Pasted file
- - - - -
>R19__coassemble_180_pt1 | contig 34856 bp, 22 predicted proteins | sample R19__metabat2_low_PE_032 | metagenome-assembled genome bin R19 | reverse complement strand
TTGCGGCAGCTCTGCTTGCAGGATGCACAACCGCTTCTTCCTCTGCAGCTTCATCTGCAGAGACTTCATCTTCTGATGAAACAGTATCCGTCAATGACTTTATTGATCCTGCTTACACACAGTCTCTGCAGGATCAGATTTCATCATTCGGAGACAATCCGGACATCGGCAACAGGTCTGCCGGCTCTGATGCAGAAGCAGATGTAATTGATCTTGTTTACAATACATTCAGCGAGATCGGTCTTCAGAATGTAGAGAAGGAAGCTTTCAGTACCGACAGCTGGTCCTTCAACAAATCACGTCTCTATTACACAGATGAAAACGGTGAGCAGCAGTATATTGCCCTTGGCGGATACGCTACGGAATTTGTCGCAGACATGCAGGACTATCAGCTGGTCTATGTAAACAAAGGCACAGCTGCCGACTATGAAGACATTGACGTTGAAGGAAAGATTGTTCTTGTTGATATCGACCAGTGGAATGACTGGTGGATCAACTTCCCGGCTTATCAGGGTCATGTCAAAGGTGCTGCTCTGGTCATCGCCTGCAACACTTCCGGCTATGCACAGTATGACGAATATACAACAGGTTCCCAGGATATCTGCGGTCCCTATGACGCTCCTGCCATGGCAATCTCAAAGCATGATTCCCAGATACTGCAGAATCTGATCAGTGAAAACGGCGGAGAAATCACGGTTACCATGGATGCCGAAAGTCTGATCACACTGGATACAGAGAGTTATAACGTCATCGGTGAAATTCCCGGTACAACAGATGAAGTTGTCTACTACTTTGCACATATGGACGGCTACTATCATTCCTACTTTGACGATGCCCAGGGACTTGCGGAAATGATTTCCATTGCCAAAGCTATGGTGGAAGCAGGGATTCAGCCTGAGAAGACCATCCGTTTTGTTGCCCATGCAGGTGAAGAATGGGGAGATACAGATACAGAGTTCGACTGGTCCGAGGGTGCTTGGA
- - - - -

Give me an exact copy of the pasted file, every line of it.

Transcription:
>R19__coassemble_180_pt1 | contig 34856 bp, 22 predicted proteins | sample R19__metabat2_low_PE_032 | metagenome-assembled genome bin R19 | reverse complement strand
TTGCGGCAGCTCTGCTTGCAGGATGCACAACCGCTTCTTCCTCTGCAGCTTCATCTGCAGAGACTTCATCTTCTGATGAAACAGTATCCGTCAATGACTTTATTGATCCTGCTTACACACAGTCTCTGCAGGATCAGATTTCATCATTCGGAGACAATCCGGACATCGGCAACAGGTCTGCCGGCTCTGATGCAGAAGCAGATGTAATTGATCTTGTTTACAATACATTCAGCGAGATCGGTCTTCAGAATGTAGAGAAGGAAGCTTTCAGTACCGACAGCTGGTCCTTCAACAAATCACGTCTCTATTACACAGATGAAAACGGTGAGCAGCAGTATATTGCCCTTGGCGGATACGCTACGGAATTTGTCGCAGACATGCAGGACTATCAGCTGGTCTATGTAAACAAAGGCACAGCTGCCGACTATGAAGACATTGACGTTGAAGGAAAGATTGTTCTTGTTGATATCGACCAGTGGAATGACTGGTGGATCAACTTCCCGGCTTATCAGGGTCATGTCAAAGGTGCTGCTCTGGTCATCGCCTGCAACACTTCCGGCTATGCACAGTATGACGAATATACAACAGGTTCCCAGGATATCTGCGGTCCCTATGACGCTCCTGCCATGGCAATCTCAAAGCATGATTCCCAGATACTGCAGAATCTGATCAGTGAAAACGGCGGAGAAATCACGGTTACCATGGATGCCGAAAGTCTGATCACACTGGATACAGAGAGTTATAACGTCATCGGTGAAATTCCCGGTACAACAGATGAAGTTGTCTACTACTTTGCACATATGGACGGCTACTATCATTCCTACTTTGACGATGCCCAGGGACTTGCGGAAATGATTTCCATTGCCAAAGCTATGGTGGAAGCAGGGATTCAGCCTGAGAAGACCATCCGTTTTGTTGCCCATGCAGGTGAAGAATGGGGAGATACAGATACAGAGTTCGACTGGTCCGAGGGTGCTTGGA